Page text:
I understand that in Vaes Dothrak, weapons are forbidden, but isn't bloodshed also forbidden? Did they just mess this up, because later on in the Temple of the Dosh Khaleen, the blood rider mentions this to Khal Moro (about bloodshed being forbidden), and he is dismissive of it.

So did Daario read Khal Moro's mind in advance to know he wouldn't care about bloodshed, and hence the rock smashing?

Or did he smash the guy's head in because he was unaware of the bloodshed rule? (Which would make no sense because Jorah would know this and would've told him before he started bashing the dead guys head in).

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    Please remove the tag a-song-of-ice-and-fire. It is for books only and in books Daario never smashes head of any Khal (Well at least not yet)
    – Aegon
    May 18, 2016 at 5:38
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    All of this is actually explained in the episode. The bloodshed rule is talked about by the khals, and the head smashing was to cover up the real cause of death.
    – BCdotWEB
    May 18, 2016 at 6:36
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    @SerPounce There's a dead guy lying in the streets with his head smashed in. Do you think they'll assume that is the cause of death, or do you expect CSI: Vaes Dothrak to appear and investigate thoroughly?
    – BCdotWEB
    May 18, 2016 at 9:26
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    @SerPounce The guy's head is smashed in and he's probably drenched in his own blood. They're not going to look for a small stab wound.
    – Nkrisc
    May 18, 2016 at 18:15
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    They never showed Daario smashing the Dothraki's head. It's much more plausible that Daario was smashing the area where he stabbed the Dothraki, i.e. the chest. May 19, 2016 at 13:46

4 Answers 4


Jorah Mormont clearly mentioned that if somebody noticed the stab wound, they would start searching for them and could get caught. Because weapons and the use of weapons are not allowed, it would mean that there was a chance of it being an outsider, as Dothrakis don't have weapons in that area. Smashing it with a rock removed the stab wound and now it can be made to look like a normal fight between Dothrakis. It seems to be normal as they have shown anger issues many times.

  • 2
    @AnkitSharma - Wasn't me, I upvoted. People probably thought your answer was too short, even though it's basically correct and fairly detailed.
    – Adamant
    May 18, 2016 at 8:38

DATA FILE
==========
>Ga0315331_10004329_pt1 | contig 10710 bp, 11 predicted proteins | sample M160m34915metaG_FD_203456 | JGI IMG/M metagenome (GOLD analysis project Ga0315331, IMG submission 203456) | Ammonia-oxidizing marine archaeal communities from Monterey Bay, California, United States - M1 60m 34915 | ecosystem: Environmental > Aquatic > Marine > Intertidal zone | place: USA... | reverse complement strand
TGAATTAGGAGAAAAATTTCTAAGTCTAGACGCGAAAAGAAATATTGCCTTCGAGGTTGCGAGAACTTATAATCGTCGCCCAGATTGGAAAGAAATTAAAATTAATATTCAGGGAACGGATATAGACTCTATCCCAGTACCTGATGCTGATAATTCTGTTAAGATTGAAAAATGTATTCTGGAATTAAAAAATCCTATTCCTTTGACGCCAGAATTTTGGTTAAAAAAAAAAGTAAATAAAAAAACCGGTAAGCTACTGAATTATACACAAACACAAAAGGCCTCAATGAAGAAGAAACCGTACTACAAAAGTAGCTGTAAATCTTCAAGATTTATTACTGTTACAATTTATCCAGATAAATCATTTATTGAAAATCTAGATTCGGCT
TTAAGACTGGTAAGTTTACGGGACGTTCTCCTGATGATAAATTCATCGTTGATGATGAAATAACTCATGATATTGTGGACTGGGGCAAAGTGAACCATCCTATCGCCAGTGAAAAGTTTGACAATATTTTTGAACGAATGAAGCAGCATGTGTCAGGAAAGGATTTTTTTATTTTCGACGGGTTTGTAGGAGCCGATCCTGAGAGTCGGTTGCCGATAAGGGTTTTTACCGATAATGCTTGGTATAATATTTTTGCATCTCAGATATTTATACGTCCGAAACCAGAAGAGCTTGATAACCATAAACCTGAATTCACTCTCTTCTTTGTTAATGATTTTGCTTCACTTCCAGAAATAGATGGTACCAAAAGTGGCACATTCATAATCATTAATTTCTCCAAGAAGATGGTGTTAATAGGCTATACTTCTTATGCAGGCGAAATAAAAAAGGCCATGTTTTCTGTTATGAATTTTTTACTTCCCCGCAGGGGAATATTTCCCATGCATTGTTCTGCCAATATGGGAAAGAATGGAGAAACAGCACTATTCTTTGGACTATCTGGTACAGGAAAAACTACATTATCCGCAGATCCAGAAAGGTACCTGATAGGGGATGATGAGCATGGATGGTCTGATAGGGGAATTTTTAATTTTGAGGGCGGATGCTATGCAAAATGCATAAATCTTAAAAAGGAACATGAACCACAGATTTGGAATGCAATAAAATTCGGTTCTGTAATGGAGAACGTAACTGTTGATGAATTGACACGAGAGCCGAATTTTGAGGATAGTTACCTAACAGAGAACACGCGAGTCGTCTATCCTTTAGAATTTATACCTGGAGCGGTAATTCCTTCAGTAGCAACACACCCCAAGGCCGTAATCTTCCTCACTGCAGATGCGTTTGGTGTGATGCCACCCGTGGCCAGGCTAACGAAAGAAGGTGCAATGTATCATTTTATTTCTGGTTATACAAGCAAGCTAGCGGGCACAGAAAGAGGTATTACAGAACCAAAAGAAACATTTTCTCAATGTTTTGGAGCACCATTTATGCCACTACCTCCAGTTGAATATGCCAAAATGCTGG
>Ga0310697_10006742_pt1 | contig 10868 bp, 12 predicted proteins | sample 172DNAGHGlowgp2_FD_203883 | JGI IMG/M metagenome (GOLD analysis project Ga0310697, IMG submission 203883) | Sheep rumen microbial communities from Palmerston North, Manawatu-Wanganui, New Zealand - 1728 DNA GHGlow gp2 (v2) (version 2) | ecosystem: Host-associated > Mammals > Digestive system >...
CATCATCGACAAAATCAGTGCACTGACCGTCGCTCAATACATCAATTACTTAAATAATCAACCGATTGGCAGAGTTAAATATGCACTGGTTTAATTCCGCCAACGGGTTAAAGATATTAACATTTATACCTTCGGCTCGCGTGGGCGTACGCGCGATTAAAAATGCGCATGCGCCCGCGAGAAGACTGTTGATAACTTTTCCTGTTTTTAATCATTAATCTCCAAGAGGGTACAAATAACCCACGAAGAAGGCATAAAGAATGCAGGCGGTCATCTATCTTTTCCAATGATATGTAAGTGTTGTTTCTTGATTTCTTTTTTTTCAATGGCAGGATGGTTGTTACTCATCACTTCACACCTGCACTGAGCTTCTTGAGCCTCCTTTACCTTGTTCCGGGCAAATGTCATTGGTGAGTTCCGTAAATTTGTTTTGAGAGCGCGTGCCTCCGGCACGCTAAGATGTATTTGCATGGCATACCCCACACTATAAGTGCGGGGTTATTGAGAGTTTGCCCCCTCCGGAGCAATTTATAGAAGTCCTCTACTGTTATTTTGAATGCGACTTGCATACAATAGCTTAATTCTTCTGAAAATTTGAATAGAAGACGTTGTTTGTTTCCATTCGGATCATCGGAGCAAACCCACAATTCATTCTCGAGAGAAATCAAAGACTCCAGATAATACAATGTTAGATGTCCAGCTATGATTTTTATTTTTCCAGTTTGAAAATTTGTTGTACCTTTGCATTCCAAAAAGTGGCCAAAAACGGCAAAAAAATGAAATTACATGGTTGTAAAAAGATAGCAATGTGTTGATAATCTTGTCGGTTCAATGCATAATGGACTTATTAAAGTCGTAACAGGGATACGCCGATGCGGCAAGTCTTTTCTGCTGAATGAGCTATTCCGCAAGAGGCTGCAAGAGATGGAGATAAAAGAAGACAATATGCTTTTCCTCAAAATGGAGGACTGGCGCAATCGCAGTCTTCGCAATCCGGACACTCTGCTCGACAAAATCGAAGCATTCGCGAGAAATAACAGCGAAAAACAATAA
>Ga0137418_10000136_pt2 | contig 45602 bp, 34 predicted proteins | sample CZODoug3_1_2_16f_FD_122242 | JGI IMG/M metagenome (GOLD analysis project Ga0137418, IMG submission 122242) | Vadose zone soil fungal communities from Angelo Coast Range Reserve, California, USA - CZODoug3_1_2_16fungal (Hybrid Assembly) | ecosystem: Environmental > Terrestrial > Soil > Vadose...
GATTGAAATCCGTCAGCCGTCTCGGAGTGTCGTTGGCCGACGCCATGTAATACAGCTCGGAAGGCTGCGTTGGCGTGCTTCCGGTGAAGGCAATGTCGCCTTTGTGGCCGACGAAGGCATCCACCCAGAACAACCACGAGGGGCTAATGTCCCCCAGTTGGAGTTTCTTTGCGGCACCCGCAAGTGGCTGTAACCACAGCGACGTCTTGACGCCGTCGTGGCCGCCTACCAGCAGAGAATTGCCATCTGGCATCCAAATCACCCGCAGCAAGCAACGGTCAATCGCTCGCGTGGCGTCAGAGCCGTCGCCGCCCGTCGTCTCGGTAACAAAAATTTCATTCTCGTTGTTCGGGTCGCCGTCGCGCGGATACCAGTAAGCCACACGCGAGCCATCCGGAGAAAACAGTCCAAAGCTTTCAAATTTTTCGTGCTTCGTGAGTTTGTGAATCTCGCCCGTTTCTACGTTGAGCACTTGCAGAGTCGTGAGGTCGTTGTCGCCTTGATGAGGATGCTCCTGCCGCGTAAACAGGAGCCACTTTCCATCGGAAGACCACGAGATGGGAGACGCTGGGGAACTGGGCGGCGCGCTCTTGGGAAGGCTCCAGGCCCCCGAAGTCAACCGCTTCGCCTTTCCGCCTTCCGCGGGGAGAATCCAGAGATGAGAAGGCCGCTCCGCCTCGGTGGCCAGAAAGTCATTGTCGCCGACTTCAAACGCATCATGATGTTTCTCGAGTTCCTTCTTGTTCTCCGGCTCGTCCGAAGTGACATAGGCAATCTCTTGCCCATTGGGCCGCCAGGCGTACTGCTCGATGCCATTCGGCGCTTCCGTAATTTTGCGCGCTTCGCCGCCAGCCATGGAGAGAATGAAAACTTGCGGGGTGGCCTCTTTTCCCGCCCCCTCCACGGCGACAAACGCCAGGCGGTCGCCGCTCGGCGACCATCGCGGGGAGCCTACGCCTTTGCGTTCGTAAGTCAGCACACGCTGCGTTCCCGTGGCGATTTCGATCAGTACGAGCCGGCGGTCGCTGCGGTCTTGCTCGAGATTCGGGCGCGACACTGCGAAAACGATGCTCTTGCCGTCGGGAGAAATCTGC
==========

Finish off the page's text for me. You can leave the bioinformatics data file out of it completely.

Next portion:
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    "Smashing it with rock removed the stab wound" -- I don't think it removed the stab wound, I just think that it was to make it so they would think his head being smashed open was the cause. When you find a dead man with a head smashed open (this is why I think he kept smashing it over and over and over) you don't need to do an autopsy to determine the cause of death. If you find a dead man just laying on the ground you look over his body to see what happened, in this case you'd notice the stab wound. May 18, 2016 at 14:53
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    For a culture without the technology for proper forensics, somebody is practicing forensic countermeasures.
    – T.J.L.
    May 18, 2016 at 15:08
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    @T.J.L. shh. don't spoil the upcoming CSI Westeros show.
    – Mindwin
    May 18, 2016 at 19:01
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    @CaptainMan: While that's true. I think the stab was through the neck, so smashing the head in enough could effectively remove the stab wound. Although, like you said, either way most people wouldn't ask "how'd he die?" when they find his head smashed in. May 18, 2016 at 20:11

A wound made by a bladed weapon would have drawn attention

You all right? If they find a body with a stab wound, the whole city will be looking for us.

Assuming that bloodshed is prohibited in Vaes Dothrak, getting into a fistfight and killing someone may be technically disallowed, but it is something a sufficiently foolish or drunk resident may do. Killing someone with a blade, given that weapons are prohibited within the city? Clearly the work of a foreigner, and thus of high priority.